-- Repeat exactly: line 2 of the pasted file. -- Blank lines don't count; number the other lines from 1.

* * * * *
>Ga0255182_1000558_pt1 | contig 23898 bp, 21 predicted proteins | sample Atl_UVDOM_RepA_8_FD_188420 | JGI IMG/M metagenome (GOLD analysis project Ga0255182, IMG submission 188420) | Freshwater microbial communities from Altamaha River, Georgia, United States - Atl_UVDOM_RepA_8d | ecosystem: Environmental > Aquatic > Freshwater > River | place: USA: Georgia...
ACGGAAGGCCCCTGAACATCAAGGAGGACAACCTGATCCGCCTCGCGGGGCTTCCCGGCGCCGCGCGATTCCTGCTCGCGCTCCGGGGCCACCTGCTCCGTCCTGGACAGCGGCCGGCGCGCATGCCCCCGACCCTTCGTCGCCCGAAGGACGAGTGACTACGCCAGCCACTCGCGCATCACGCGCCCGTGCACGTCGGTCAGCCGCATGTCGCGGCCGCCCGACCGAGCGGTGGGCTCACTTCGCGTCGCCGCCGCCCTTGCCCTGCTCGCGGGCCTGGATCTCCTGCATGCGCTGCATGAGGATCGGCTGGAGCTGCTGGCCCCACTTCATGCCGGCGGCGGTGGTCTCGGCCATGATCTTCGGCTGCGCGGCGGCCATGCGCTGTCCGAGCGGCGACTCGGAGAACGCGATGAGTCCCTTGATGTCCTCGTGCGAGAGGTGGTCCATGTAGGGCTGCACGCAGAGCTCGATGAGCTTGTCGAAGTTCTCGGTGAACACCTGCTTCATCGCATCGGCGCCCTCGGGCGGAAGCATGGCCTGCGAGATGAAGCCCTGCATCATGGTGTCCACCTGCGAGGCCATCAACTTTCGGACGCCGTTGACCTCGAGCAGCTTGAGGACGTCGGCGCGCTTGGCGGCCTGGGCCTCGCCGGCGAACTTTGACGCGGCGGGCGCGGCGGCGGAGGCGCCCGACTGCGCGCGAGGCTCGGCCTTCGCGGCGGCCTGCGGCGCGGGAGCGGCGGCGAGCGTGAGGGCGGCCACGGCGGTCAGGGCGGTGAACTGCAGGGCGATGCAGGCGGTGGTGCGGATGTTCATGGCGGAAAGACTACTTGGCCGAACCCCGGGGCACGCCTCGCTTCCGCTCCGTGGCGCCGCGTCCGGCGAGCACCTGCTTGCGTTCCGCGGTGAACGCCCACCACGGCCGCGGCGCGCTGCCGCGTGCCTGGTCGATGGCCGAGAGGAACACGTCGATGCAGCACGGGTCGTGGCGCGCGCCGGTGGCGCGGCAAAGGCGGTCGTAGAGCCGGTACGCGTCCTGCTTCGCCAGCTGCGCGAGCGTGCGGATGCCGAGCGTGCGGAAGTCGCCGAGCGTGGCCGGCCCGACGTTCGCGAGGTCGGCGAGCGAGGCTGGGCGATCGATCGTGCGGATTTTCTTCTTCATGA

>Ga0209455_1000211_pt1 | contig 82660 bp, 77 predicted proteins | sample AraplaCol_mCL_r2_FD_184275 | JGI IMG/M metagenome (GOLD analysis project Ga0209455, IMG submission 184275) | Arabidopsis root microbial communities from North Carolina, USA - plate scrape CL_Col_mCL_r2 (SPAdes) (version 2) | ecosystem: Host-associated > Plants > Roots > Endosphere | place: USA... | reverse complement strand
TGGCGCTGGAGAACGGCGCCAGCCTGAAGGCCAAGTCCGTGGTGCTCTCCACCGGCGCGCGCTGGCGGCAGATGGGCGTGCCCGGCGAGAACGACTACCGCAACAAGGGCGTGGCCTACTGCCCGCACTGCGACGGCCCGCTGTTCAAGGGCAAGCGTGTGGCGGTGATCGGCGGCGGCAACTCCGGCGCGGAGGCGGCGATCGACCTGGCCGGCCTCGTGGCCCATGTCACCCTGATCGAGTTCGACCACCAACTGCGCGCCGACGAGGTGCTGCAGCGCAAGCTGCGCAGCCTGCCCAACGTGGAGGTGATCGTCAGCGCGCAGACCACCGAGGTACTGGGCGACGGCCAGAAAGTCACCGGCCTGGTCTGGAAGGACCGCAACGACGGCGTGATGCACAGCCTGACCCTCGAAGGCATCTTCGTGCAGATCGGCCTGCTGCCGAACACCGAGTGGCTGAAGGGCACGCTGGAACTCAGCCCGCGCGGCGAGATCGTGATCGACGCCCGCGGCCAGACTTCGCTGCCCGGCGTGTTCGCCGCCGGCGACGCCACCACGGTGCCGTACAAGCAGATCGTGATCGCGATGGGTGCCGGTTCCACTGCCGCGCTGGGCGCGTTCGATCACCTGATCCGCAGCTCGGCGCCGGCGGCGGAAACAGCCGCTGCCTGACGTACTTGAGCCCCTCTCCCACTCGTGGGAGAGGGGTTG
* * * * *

ACGGAAGGCCCCTGAACATCAAGGAGGACAACCTGATCCGCCTCGCGGGGCTTCCCGGCGCCGCGCGATTCCTGCTCGCGCTCCGGGGCCACCTGCTCCGTCCTGGACAGCGGCCGGCGCGCATGCCCCCGACCCTTCGTCGCCCGAAGGACGAGTGACTACGCCAGCCACTCGCGCATCACGCGCCCGTGCACGTCGGTCAGCCGCATGTCGCGGCCGCCCGACCGAGCGGTGGGCTCACTTCGCGTCGCCGCCGCCCTTGCCCTGCTCGCGGGCCTGGATCTCCTGCATGCGCTGCATGAGGATCGGCTGGAGCTGCTGGCCCCACTTCATGCCGGCGGCGGTGGTCTCGGCCATGATCTTCGGCTGCGCGGCGGCCATGCGCTGTCCGAGCGGCGACTCGGAGAACGCGATGAGTCCCTTGATGTCCTCGTGCGAGAGGTGGTCCATGTAGGGCTGCACGCAGAGCTCGATGAGCTTGTCGAAGTTCTCGGTGAACACCTGCTTCATCGCATCGGCGCCCTCGGGCGGAAGCATGGCCTGCGAGATGAAGCCCTGCATCATGGTGTCCACCTGCGAGGCCATCAACTTTCGGACGCCGTTGACCTCGAGCAGCTTGAGGACGTCGGCGCGCTTGGCGGCCTGGGCCTCGCCGGCGAACTTTGACGCGGCGGGCGCGGCGGCGGAGGCGCCCGACTGCGCGCGAGGCTCGGCCTTCGCGGCGGCCTGCGGCGCGGGAGCGGCGGCGAGCGTGAGGGCGGCCACGGCGGTCAGGGCGGTGAACTGCAGGGCGATGCAGGCGGTGGTGCGGATGTTCATGGCGGAAAGACTACTTGGCCGAACCCCGGGGCACGCCTCGCTTCCGCTCCGTGGCGCCGCGTCCGGCGAGCACCTGCTTGCGTTCCGCGGTGAACGCCCACCACGGCCGCGGCGCGCTGCCGCGTGCCTGGTCGATGGCCGAGAGGAACACGTCGATGCAGCACGGGTCGTGGCGCGCGCCGGTGGCGCGGCAAAGGCGGTCGTAGAGCCGGTACGCGTCCTGCTTCGCCAGCTGCGCGAGCGTGCGGATGCCGAGCGTGCGGAAGTCGCCGAGCGTGGCCGGCCCGACGTTCGCGAGGTCGGCGAGCGAGGCTGGGCGATCGATCGTGCGGATTTTCTTCTTCATGA